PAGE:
Trump expected to tap critic of the World Bank to lead it

Trump expected to name David Malpass to head World Bank

Trump expected to name David Malpass to head World Bank

President Donald Trump is expected to tap David Malpass to lead the World Bank, despite the Treasury official's documented conservative critiques of the institution.

Justin Sandefur, a senior fellow with the Center for Global Development, said the choice showed that the Trump administration was trying to undermine a key global institution and urged other countries to nominate alternative candidates.

One World Bank board source said that there was little appetite among member countries to mount a challenge to a USA candidate seen as qualified and reasonable, but it was unclear yet whether enough viewed Malpass as fitting that description.

China is the World Bank's third largest shareholder after Japan, with about a 4.5 percent share of voting power. Malpass is a former adviser to Presidents Reagan and Bush Sr. and served as chief economist at Bear Stearns.

Malpass' public forecasting has at times been misguided and arguably shaped by his political leanings. In 2007, he wrote a Wall Street Journal op-ed titled "Don't Panic About the Credit Market"-less than a year before the collapse and subsequent sale of Bear Stearns amid the 2008 financial crisis".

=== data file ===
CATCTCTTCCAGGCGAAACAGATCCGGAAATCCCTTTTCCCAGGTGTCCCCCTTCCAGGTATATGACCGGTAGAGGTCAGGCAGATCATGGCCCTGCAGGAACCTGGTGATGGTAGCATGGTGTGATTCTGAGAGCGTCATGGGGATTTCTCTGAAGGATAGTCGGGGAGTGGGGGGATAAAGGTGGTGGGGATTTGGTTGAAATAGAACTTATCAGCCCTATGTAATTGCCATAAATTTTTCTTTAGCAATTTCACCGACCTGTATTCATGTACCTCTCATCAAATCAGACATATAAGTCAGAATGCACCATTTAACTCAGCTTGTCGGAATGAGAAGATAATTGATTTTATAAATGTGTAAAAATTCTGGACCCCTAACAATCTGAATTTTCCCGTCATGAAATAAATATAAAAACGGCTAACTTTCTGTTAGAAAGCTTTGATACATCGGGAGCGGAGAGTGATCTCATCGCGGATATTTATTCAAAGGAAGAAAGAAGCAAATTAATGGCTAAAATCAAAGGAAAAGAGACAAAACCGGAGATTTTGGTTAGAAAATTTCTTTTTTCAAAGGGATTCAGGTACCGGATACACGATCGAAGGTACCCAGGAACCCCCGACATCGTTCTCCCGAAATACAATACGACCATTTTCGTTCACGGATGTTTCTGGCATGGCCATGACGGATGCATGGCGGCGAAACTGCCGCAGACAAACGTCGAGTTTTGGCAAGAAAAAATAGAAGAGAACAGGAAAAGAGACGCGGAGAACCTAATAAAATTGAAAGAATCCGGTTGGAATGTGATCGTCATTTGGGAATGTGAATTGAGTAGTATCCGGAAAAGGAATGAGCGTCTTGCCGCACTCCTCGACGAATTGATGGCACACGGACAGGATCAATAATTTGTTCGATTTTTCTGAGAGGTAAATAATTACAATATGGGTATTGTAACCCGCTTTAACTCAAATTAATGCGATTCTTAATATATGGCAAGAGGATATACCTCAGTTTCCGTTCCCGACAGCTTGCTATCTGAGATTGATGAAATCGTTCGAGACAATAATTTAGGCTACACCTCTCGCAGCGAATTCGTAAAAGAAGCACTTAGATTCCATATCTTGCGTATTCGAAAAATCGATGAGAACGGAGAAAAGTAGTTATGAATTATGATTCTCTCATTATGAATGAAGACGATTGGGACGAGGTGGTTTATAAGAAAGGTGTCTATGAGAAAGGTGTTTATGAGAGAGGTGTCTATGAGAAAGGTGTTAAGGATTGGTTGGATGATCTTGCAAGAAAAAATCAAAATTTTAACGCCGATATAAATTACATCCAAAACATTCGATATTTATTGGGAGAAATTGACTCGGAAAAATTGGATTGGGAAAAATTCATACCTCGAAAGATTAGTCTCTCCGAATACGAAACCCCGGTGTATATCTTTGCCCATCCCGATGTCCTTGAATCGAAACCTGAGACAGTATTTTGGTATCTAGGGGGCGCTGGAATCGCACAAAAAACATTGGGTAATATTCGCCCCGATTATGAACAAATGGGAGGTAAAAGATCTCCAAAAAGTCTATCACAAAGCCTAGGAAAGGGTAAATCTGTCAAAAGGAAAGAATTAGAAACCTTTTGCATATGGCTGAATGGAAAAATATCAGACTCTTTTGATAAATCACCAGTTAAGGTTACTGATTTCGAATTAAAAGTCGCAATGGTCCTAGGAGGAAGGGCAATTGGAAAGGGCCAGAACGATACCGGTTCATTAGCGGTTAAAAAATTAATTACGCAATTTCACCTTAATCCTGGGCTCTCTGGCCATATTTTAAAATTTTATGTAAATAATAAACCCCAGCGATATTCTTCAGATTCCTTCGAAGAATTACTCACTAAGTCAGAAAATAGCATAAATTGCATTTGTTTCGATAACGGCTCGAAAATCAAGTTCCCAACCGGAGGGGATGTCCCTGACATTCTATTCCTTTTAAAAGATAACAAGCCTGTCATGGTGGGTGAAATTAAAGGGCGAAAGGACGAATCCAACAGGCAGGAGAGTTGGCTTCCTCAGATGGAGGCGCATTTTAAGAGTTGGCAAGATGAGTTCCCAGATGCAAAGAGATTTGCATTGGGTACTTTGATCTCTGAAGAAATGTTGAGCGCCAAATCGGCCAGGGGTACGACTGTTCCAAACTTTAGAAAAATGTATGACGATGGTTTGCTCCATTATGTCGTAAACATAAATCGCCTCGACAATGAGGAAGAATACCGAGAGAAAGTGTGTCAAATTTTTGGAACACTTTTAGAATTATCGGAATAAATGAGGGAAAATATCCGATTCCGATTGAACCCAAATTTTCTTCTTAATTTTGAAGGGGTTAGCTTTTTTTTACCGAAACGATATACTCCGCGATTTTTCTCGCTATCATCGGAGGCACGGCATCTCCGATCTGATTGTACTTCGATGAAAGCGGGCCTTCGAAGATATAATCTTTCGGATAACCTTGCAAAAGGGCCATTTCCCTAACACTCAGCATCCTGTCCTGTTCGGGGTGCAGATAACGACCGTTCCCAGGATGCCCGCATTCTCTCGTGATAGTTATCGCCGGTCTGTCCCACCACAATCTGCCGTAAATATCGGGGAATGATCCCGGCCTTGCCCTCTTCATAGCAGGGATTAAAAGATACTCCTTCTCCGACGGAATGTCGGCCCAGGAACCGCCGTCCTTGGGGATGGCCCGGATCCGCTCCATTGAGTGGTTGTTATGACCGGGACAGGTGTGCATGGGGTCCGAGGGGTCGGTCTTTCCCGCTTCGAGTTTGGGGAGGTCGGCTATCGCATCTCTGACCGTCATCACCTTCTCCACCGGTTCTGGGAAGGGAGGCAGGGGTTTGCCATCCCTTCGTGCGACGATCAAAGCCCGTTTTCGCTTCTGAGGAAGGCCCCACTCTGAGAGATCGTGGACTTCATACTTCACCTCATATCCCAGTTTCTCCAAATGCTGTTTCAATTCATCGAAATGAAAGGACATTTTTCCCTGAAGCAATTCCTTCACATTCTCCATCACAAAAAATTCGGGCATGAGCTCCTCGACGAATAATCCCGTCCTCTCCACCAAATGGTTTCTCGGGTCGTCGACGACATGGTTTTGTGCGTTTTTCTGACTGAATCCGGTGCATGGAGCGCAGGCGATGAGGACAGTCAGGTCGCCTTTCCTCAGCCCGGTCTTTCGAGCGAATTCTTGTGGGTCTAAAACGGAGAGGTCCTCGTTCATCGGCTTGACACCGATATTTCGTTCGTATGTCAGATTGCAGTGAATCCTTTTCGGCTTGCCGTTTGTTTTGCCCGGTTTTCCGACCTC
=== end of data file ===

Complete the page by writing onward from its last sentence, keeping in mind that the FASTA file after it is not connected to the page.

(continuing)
White House Press Secretary Sarah Sanders declined to confirm that Malpass is the president's pick to lead the world's largest development lender.

Kim did not provide any reason for his resignation, but his exit provides a new opportunity for the Trump administration change the direction of the World Bank. "Highly respected and a strong member of the team".

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Malpass would succeed Jim Yong Kim, who announced in January that he is stepping down three years before his term was set to expire.

The Trump administration's decision to nominate Malpass was first reported by Politico.

The US has historically been allowed to choose the head of the World Bank, although that dynamic has more recently faced resistance from other parts of the world.

Trump has railed against multilateral institutions and questioned United States foreign aid commitments, and his choice for the World Bank could precipitate a clash with other nations over the US' continued dominance of the global development bank.

Malpass, or any other US nominee, would still need to win approval from the World Bank's 12-member executive board.

Kim's unexpected departure is likely to become a contentious fight between the Trump administration and other countries who believe the United States exerts too much influence over the bank, which is based in Washington.

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